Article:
Judy Raymer Ivkoff "Root Force"

Sep 8, 2011 - Sep 25, 2011

Judy Ivkoff’s sculptures largely stand outside the vicious circle of postmodernist art where concepts dominate to the detriment of integration. Instead these sculptures, whether the large scale Forest series, or the small scale Sightings are involved with the processes of birth, growth, life, death, decay and rebirth we are a part of. Indeed much of sculptural history has involved the segregation of art from life, though life’s forms, designs were replicated, and interpreted by sculptors such as Barbara Hepworth, Henry Moore, Naum Gabo, Constantin Brancusi, the era of sustainability now challenges that great gap between art and life.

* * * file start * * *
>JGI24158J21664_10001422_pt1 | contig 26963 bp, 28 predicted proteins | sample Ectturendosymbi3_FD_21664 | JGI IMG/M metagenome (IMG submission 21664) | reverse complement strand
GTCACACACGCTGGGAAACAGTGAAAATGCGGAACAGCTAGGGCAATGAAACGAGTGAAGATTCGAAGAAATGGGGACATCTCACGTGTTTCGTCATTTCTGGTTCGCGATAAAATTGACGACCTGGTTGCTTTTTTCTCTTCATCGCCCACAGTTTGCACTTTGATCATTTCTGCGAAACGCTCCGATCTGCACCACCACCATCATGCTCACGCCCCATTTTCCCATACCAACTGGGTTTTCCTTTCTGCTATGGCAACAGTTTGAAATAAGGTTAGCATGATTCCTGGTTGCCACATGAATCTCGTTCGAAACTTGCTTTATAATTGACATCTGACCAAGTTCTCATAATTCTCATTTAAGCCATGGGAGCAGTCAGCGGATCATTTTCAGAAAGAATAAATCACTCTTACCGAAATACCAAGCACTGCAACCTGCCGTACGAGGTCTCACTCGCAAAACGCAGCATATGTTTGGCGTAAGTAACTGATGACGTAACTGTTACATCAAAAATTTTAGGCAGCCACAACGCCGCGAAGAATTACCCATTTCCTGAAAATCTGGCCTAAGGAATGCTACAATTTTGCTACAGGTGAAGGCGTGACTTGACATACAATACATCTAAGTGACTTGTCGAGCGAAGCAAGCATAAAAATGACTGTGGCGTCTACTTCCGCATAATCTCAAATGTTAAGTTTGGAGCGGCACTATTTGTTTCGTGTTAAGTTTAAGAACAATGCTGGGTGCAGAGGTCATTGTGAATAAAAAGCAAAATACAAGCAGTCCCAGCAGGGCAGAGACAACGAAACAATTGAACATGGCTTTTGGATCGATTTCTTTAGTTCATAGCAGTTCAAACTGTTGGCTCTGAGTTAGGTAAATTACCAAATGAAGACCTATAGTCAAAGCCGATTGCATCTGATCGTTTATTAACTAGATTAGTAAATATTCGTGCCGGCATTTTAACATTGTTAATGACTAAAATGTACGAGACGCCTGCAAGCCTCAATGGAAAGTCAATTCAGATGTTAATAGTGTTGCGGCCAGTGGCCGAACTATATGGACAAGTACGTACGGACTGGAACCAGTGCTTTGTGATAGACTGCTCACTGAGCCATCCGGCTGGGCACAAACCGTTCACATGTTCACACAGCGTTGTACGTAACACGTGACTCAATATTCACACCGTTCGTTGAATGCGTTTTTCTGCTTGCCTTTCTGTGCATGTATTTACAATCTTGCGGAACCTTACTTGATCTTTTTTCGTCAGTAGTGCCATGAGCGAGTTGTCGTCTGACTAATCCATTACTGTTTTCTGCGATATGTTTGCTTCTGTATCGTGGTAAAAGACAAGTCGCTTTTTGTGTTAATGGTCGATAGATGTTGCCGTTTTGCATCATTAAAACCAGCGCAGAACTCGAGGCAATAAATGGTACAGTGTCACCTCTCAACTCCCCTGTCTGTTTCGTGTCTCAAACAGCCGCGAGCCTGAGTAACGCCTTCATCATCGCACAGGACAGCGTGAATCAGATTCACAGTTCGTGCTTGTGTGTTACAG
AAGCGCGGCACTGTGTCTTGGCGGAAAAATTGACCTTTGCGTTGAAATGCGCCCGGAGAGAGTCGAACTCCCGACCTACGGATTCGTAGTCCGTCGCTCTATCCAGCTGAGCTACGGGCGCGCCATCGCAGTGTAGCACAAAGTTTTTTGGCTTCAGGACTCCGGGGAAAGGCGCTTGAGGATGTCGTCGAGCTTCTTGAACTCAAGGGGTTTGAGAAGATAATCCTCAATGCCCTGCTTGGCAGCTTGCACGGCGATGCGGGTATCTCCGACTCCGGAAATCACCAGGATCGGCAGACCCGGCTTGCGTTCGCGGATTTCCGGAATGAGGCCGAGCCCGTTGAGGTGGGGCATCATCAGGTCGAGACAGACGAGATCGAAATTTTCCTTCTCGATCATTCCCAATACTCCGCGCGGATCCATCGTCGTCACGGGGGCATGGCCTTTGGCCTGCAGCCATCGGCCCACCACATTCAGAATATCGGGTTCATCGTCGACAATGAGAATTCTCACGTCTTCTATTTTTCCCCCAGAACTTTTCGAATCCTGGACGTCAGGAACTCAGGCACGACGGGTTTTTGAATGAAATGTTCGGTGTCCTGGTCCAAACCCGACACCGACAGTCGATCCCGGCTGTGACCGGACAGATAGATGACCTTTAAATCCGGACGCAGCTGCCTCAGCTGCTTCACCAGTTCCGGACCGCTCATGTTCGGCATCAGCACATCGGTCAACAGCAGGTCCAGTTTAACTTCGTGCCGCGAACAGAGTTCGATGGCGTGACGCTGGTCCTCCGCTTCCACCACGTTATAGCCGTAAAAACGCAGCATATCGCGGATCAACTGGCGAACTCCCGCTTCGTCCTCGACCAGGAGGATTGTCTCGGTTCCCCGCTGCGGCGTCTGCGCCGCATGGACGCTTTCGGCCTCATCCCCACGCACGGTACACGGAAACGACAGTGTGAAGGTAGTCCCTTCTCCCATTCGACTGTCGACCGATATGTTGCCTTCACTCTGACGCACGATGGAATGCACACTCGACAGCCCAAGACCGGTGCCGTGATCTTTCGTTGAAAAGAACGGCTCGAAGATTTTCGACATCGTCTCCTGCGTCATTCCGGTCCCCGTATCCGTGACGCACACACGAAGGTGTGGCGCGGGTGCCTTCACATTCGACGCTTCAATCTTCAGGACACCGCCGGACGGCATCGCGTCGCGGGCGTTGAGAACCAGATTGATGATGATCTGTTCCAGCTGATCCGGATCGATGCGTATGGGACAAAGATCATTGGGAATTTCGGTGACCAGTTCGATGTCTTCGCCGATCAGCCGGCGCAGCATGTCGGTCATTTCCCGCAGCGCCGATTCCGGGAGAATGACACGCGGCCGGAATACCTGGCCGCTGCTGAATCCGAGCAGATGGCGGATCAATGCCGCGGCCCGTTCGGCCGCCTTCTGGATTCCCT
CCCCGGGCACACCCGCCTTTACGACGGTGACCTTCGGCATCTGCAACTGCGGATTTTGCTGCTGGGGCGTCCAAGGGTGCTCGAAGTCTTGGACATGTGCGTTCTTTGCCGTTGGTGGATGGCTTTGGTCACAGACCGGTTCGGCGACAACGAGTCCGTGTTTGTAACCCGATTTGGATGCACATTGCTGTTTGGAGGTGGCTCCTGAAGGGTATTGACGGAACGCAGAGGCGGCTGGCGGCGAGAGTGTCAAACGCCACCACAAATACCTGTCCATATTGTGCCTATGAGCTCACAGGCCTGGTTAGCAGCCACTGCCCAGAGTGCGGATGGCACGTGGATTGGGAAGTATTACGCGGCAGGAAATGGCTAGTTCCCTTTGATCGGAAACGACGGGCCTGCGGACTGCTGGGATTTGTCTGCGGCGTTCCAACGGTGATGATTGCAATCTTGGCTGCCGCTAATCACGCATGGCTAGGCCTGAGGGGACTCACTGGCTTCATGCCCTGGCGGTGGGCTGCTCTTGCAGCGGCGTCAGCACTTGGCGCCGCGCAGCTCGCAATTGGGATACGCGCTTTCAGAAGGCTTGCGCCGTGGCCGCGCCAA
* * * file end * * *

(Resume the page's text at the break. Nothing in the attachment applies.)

Art can now direct us towards the ecosystem we are a part of, and the landscapes that are like living laboratories with sculptures within them. The physics of materials is something that most of us are unaware of. Judy Ivkoff’s sculptures engage in a direct dialogue with nature. The materials all derive from nature, even if we have transformed them before they became part of Ivkoff’s art. Materials embody a dialogue with life and the incredible diversity of nature. The drawings she creates using charcoal wash are keys to the sculptures that follows. These expansive interpretations of nature’s beauty, whether in Algonquin Park or the trails and pathways near her home embody a sublime sense of space and integral freedom. The drawing are like a fusion of Franz Kline and Emily Carr. The lines are vital, sometimes nervous and immediate in their response to seeing and being. The charcoal sweeps are made using a chamois cloth across Fabriano paper. They engender a meditative sense of space, but in real life landscapes. These works becomes emblems of unique places in a broader universe we are a part of. Sometimes they hover over into sublime abstraction with rhythmic expressive motion worthy of de Kooning. Then the drawing jumps back into the landscape figuration follow an exact and very real line of a rocky promontory or islet, all in a single work of art. So we have that immediate expressive unmediated drawn line in conjunction with a more intuitive and reflective calming expansion. So two forces come together within a single work of art. Art becomes a celebration of life, pure and simple.  Ivkoff’s charcoal drawings do not describe. Instead these landscapes of self-expression reify the processes of nature through the artist’s bodily gestural act of recreation. Its art as an ontological process like nature’s cycles of infinite change that have a permanence built into them. One is reminded of J. E. H. MacDonald’s Tangled Garden, or of A. Y. Jackson’s rhythmic landscape paintings, but in another time, using a less design conscious style.